General rule of thumb sugar to wine mix?!
Best Answer - Chosen by Voters
Balance the amount of sugar you added with the amount of yeast. Each recipe has different quotients; the trick is to keep the ratios the same. So if the ratio was 3 parts sugar to 1 part yeast, try something like 6 parts sugar to 2 parts yeast. During the fermenting process, as the alcohol is produced, it kills the yeast.
White grapes produce sugar at lower heating degree days than red grapes do and have lower sugar contents on average than red grapes (White 21-23°Brix; Red 22-24°Brix)
Brix (Direct @ 20 deg. C) 68.00 +/- 1.25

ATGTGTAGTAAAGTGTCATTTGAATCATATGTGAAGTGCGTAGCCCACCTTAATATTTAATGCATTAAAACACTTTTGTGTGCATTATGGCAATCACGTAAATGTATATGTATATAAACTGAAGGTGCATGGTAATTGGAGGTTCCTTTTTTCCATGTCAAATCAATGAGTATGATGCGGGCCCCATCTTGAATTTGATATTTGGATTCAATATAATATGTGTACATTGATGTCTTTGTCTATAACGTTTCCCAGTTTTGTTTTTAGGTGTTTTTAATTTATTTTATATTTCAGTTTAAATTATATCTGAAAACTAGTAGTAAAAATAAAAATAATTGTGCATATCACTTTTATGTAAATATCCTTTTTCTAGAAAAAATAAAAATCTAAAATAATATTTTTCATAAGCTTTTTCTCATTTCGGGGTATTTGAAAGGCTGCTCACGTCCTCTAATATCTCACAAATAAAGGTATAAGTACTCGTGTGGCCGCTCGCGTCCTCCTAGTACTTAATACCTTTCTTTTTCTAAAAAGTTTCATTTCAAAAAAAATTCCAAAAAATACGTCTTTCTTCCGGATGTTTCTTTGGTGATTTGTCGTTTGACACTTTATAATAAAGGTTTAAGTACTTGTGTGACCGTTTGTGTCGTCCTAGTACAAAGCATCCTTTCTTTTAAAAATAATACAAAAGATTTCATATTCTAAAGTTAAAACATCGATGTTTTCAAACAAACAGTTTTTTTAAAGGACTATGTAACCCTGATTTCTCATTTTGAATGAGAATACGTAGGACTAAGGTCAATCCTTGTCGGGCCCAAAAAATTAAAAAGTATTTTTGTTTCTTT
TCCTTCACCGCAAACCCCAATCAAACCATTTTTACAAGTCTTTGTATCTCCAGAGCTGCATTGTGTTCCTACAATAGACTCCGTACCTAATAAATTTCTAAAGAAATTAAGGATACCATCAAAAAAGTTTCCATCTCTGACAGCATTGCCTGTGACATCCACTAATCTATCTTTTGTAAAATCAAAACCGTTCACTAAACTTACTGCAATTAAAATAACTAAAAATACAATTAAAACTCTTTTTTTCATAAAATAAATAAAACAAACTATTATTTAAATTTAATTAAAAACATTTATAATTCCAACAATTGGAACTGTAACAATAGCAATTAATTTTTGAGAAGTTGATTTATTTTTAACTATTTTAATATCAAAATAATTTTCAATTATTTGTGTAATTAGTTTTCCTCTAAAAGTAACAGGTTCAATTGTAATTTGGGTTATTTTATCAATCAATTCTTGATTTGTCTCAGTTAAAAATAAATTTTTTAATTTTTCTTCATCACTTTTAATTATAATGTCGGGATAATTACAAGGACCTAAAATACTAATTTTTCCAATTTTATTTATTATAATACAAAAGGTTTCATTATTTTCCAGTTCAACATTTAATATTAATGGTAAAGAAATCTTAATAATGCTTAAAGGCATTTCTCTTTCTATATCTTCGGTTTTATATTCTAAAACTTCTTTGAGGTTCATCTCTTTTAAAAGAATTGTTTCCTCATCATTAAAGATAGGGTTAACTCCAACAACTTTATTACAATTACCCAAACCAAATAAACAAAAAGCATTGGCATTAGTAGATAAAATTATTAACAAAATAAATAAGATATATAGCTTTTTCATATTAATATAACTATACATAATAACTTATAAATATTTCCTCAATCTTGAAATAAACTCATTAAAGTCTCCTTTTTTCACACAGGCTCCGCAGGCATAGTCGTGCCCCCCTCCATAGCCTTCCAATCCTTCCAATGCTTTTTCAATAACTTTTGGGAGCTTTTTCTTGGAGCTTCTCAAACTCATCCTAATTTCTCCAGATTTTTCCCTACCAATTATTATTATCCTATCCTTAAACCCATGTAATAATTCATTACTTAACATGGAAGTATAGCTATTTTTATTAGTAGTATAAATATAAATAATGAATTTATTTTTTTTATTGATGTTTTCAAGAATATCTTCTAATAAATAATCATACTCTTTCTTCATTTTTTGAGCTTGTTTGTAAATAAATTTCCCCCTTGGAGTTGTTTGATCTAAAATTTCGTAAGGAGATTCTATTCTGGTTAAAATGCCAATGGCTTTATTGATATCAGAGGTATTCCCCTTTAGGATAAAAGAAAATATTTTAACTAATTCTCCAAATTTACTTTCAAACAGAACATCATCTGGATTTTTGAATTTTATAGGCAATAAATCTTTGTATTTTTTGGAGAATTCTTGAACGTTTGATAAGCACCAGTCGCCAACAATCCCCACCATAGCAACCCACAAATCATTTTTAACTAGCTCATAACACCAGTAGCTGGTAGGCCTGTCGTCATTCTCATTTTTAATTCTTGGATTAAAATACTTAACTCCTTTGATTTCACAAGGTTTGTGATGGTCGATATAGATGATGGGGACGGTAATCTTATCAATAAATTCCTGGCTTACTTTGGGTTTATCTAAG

To convert specific gravity (SG) to Brix; degrees Brix = 220 x (SG -1) + 1.6. To convert Brix to specific gravity; SG = 1 + (Brix - 1.6)/220. A hydrometer for wine making typically has a scale with readings between SG of 0.980 and 1.060. Gravity is 1000 x (specific gravity -1). An SG of 1.058 is gravity 58. An SG of 0.985 is gravity -15.
I usually start with 1 pound per gallon. Different wines require more or less, depending on the final result desired. If a high-alcohol content is desired (it usually isn't) add more sugar. If a sweet finish is desired allow the wine to ferment to dry, kill the yeast then sweeten to taste before bottling. Add a stabilizer if you have any.
Good luck and enjoy.
There is no "rule of thumb" as every grape juice has a different sugar content, plus you have to factor in the strength and sweetness you are aiming for